A new Bloomberg (opens in new tab) report says Microsoft is facing even more opposition to its proposed acquisition of Activision Blizzard, as Nvidia and Google have raised their own concerns about the deal with the FTC.
Sources told the site that both companies said in comments to the FTC that the deal could give Microsoft an unfair advantage in cloud gaming, subscription-based gaming services and mobile gaming. That supports the FTC’s position in her lawsuit to stop the deal (opens in new tab)filed in December 2022 over concerns that Microsoft will use Activision Blizzard property “to harm competition in multiple dynamic and high-growth gaming markets.”
Sony has been the most outspoken opponent of Microsoft’s proposed acquisition of Activision Blizzard for obvious reasons, but Nvidia and Google also have dogs in the fray. Nvidia runs the GeForce now (opens in new tab) cloud gaming service and may be concerned about the possibility of Activision Blizzard’s games becoming exclusive to competing Microsoft games. Xbox Cloud gaming (opens in new tab) maintenance. The report says Nvidia was not directly opposed to the deal, but “emphasized the need for equal and open access to game titles”.
Google recently pulled the plug on its own cloud gaming service Stadia, but could see similar issues on the mobile front. An often overlooked part of Activision Blizzard (at least from a PC gaming perspective) is mobile game developer King. (That’s why the company is sometimes called ABK (opens in new tab).) King is a big money maker for Activision Blizzard, but more importantly, it’s the developer of some hugely popular mobile games like Candy Crush. Microsoft recently expressed interest in launching its own mobile game store (opens in new tab), and it’s not unreasonable to think King games could become a store exclusive as a result – not the end of the world for Google, but not great either. Xbox boss Phil Spencer has also previously stated that Microsoft would like Activision for it mobile gaming capabilities (opens in new tab).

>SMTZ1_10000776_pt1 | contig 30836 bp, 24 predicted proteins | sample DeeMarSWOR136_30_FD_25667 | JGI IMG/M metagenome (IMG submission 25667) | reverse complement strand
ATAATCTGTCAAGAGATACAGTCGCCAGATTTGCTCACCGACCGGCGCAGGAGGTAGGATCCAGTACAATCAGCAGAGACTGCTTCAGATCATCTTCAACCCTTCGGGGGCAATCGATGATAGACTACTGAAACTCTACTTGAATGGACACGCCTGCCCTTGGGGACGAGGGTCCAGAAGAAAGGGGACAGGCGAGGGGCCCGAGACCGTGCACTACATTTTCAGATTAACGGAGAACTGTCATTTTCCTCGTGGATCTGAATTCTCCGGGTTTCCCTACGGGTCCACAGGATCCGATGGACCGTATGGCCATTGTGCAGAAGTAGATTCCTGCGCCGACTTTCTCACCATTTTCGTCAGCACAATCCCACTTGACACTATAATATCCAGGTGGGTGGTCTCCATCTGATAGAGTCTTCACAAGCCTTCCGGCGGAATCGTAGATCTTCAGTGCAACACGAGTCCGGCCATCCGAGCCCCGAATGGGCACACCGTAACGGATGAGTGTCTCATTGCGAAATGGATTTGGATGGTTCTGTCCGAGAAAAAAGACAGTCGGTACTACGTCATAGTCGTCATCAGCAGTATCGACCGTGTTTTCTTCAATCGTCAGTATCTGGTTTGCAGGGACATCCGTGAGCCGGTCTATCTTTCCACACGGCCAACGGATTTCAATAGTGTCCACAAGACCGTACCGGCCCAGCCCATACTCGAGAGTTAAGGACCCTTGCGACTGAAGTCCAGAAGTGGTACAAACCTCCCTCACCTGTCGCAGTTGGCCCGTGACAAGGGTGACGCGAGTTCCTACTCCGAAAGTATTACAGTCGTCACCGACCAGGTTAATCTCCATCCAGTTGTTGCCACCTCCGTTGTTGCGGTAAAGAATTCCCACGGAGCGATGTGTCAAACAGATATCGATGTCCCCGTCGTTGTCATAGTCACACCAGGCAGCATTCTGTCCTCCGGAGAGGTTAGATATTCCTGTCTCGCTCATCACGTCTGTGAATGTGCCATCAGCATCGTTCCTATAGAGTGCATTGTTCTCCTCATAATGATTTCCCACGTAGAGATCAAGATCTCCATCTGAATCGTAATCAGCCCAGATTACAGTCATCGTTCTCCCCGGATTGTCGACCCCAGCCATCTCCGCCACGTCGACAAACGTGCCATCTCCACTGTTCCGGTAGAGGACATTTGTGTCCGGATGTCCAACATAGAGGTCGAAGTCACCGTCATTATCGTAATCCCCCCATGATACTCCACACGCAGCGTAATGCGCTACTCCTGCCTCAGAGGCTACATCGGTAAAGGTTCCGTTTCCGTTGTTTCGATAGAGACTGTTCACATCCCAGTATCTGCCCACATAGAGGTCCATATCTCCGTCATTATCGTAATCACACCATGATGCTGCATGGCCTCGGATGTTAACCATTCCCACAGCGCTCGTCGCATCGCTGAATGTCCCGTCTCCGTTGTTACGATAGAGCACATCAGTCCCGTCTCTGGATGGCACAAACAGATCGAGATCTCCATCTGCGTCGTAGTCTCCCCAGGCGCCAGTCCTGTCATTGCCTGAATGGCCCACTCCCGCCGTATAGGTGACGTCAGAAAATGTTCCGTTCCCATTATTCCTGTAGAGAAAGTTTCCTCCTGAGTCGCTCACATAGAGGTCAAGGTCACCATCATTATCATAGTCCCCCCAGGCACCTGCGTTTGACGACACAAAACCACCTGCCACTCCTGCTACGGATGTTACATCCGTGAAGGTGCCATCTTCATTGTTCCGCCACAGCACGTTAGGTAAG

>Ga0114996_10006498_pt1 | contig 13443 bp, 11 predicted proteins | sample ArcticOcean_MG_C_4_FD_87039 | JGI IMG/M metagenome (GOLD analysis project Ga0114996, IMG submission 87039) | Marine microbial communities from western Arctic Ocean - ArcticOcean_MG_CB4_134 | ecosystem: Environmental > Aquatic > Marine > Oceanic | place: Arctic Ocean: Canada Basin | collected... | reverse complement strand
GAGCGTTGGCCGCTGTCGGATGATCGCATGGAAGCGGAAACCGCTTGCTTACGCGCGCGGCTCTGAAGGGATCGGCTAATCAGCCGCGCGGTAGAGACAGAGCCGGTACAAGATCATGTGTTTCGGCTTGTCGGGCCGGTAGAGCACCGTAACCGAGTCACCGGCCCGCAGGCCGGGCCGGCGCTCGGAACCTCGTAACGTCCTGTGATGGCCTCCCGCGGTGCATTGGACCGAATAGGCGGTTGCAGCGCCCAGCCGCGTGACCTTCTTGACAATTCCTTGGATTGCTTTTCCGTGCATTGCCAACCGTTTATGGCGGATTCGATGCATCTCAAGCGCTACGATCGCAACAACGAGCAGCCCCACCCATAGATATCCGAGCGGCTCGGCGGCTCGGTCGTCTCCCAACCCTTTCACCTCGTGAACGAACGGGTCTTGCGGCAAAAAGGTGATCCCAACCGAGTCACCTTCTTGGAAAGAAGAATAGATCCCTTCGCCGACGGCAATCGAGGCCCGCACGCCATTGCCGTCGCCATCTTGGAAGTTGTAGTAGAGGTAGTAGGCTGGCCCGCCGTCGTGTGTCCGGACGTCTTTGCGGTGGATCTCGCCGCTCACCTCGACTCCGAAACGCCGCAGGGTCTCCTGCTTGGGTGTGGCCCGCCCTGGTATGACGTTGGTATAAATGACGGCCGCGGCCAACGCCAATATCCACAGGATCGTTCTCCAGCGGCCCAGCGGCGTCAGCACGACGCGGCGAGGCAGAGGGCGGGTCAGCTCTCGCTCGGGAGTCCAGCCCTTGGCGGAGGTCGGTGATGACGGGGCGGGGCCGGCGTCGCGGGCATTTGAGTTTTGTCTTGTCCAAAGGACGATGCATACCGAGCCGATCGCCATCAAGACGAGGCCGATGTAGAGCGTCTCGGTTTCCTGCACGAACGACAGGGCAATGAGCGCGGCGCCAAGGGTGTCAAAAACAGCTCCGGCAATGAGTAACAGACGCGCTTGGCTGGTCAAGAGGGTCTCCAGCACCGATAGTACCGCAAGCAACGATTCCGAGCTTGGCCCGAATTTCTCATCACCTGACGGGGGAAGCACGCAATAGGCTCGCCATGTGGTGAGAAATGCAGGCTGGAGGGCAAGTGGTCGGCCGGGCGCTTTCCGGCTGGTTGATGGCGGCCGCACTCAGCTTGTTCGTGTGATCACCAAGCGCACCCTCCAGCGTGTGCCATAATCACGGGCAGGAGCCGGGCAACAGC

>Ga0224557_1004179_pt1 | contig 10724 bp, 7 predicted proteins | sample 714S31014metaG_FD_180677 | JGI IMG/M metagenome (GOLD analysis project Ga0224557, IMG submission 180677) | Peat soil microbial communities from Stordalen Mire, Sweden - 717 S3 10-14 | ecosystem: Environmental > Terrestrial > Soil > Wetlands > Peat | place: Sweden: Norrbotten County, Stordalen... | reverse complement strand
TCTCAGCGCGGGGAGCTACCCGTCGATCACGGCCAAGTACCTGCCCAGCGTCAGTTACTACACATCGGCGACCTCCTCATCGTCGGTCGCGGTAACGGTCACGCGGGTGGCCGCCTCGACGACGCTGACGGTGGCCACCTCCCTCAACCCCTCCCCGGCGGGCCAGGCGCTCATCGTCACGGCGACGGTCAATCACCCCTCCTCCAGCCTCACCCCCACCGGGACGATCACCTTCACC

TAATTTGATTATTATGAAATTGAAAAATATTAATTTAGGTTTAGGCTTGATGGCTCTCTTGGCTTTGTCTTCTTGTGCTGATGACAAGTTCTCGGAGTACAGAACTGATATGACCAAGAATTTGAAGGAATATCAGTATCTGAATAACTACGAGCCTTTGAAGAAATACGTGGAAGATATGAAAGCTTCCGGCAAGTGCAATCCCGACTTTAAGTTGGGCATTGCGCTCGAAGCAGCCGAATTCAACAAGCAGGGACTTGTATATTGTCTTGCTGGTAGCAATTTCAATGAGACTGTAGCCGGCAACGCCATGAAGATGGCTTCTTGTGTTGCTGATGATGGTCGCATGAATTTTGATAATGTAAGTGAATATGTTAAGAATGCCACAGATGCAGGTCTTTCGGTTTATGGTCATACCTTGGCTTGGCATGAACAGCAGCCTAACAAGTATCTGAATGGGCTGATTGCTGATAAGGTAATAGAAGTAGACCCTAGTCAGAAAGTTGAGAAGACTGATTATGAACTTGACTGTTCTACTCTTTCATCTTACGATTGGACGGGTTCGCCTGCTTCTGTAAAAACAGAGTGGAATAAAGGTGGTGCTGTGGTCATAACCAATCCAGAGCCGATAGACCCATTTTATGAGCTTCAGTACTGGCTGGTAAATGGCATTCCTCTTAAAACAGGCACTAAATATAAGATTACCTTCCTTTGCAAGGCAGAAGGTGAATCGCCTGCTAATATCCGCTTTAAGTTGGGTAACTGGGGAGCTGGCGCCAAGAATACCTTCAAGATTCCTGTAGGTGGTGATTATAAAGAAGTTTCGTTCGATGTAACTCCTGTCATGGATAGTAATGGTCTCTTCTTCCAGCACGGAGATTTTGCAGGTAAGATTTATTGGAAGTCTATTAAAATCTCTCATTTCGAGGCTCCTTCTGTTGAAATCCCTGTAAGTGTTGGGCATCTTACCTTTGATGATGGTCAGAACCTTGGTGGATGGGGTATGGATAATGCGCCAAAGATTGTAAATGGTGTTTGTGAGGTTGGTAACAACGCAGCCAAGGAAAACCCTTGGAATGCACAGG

A Microsoft representative told Bloomberg that the company is “willing to and has proactively addressed issues raised by regulators or competitors to ensure the deal is closed with confidence,” adding, “We want people to be more have access to games, no less.”
The initial expectation was that Microsoft would eventually make it through Blizzard’s acquisition of Activision just bring up (opens in new tab), and I think that’s still the smart bet. But resistance to the takeover appears to be growing rather than declining: The FTC is the only regulatory body taking action against the deal, but both the UK (opens in new tab) and the EU (opens in new tab) have also refused to simply hand wave their approval.
The growing opposition could at least force Microsoft to make more concessions regarding access to Activision Blizzard games, similar to the 10-year agreements it made with Nintendo and Steam in December 2022. And as Nvidia well knows, it’s no further than belief that the FTC could destroy the deal outright: Nvidia sunk (opens in new tab) his bid to acquire British chipmaker Arm in 2022, not long after the FTC sued to stop that deal (opens in new tab).